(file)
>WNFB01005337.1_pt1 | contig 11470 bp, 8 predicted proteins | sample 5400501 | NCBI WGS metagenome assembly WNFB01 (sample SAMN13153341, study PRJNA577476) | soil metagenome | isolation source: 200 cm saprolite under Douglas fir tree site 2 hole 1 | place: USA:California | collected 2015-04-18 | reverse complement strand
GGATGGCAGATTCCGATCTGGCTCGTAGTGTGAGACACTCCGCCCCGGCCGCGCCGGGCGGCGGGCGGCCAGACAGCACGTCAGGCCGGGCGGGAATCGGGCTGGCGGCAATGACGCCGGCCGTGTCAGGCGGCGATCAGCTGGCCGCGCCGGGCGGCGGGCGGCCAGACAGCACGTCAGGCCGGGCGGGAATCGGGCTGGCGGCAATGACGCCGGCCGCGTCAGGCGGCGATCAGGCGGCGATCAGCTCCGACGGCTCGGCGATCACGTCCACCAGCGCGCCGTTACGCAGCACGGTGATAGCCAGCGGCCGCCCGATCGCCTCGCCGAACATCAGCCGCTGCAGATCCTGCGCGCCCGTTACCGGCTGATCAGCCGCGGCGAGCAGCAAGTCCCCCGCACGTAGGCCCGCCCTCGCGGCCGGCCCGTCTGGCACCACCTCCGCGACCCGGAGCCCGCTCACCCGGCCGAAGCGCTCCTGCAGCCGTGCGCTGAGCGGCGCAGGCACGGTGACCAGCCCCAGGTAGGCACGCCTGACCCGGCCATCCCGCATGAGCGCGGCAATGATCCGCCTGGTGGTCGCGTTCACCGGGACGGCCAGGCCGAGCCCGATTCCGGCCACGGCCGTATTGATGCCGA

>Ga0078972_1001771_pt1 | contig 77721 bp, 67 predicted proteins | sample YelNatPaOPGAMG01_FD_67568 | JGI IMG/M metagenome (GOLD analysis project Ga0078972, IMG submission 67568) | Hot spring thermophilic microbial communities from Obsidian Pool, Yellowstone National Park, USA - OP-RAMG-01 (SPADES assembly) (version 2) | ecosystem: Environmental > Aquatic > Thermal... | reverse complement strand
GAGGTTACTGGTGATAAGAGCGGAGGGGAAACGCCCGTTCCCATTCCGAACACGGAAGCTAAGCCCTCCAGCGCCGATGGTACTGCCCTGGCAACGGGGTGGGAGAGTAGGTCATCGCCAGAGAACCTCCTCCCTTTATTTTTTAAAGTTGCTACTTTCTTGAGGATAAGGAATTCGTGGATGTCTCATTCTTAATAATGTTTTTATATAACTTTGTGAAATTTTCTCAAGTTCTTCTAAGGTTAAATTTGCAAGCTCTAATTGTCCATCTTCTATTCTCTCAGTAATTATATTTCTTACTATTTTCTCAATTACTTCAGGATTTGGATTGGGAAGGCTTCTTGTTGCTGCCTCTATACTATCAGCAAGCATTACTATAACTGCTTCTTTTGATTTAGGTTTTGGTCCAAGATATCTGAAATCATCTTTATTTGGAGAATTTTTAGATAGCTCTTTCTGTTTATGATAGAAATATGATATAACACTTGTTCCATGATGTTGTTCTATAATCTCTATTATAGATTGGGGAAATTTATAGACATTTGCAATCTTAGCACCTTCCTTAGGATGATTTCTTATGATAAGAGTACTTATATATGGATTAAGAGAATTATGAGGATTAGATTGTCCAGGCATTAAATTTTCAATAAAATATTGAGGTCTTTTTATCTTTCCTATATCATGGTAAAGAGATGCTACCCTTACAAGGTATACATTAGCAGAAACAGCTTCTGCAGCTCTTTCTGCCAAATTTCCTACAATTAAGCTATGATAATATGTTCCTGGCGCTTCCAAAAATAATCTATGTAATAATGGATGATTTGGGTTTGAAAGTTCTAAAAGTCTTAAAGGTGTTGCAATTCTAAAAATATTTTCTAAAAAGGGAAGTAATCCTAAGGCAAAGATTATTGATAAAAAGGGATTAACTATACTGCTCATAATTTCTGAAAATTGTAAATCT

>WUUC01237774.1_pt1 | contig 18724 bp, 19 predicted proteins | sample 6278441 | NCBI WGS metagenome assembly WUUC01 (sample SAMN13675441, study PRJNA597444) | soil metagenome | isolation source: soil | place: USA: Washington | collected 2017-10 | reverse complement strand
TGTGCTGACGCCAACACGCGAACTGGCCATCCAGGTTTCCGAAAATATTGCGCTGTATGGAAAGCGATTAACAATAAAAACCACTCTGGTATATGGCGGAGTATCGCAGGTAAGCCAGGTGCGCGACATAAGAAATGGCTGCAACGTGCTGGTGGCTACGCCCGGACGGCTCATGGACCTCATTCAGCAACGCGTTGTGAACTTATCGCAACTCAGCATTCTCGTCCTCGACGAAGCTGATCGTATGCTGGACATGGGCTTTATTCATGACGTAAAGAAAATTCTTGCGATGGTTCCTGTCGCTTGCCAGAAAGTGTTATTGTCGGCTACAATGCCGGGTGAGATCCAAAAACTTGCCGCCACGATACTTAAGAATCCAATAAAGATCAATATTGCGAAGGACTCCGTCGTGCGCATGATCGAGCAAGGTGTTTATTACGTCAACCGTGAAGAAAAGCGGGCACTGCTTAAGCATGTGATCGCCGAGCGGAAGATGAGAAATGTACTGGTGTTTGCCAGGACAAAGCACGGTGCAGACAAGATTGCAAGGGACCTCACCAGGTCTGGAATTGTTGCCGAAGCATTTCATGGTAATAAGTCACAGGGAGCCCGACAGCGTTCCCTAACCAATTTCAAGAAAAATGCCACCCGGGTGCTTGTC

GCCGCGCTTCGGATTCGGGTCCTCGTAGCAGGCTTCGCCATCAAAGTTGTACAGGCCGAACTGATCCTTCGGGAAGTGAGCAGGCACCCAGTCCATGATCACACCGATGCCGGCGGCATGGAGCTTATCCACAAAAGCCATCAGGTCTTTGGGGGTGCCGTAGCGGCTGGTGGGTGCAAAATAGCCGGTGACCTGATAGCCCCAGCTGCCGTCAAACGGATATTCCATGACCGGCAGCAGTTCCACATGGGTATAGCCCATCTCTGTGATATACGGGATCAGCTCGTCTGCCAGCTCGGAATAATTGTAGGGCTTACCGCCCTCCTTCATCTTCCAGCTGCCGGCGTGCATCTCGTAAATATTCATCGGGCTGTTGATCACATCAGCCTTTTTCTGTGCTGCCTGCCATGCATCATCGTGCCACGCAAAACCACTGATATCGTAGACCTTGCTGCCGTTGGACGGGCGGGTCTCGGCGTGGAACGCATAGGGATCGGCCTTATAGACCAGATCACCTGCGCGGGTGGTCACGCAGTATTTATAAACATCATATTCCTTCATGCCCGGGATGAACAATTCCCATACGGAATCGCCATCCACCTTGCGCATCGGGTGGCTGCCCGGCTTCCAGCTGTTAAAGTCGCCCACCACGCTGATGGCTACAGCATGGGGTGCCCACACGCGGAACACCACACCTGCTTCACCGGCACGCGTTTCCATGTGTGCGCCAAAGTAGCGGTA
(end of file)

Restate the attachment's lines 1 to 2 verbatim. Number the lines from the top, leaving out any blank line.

>WNFB01005337.1_pt1 | contig 11470 bp, 8 predicted proteins | sample 5400501 | NCBI WGS metagenome assembly WNFB01 (sample SAMN13153341, study PRJNA577476) | soil metagenome | isolation source: 200 cm saprolite under Douglas fir tree site 2 hole 1 | place: USA:California | collected 2015-04-18 | reverse complement strand
GGATGGCAGATTCCGATCTGGCTCGTAGTGTGAGACACTCCGCCCCGGCCGCGCCGGGCGGCGGGCGGCCAGACAGCACGTCAGGCCGGGCGGGAATCGGGCTGGCGGCAATGACGCCGGCCGTGTCAGGCGGCGATCAGCTGGCCGCGCCGGGCGGCGGGCGGCCAGACAGCACGTCAGGCCGGGCGGGAATCGGGCTGGCGGCAATGACGCCGGCCGCGTCAGGCGGCGATCAGGCGGCGATCAGCTCCGACGGCTCGGCGATCACGTCCACCAGCGCGCCGTTACGCAGCACGGTGATAGCCAGCGGCCGCCCGATCGCCTCGCCGAACATCAGCCGCTGCAGATCCTGCGCGCCCGTTACCGGCTGATCAGCCGCGGCGAGCAGCAAGTCCCCCGCACGTAGGCCCGCCCTCGCGGCCGGCCCGTCTGGCACCACCTCCGCGACCCGGAGCCCGCTCACCCGGCCGAAGCGCTCCTGCAGCCGTGCGCTGAGCGGCGCAGGCACGGTGACCAGCCCCAGGTAGGCACGCCTGACCCGGCCATCCCGCATGAGCGCGGCAATGATCCGCCTGGTGGTCGCGTTCACCGGGACGGCCAGGCCGAGCCCGATTCCGGCCACGGCCGTATTGATGCCGA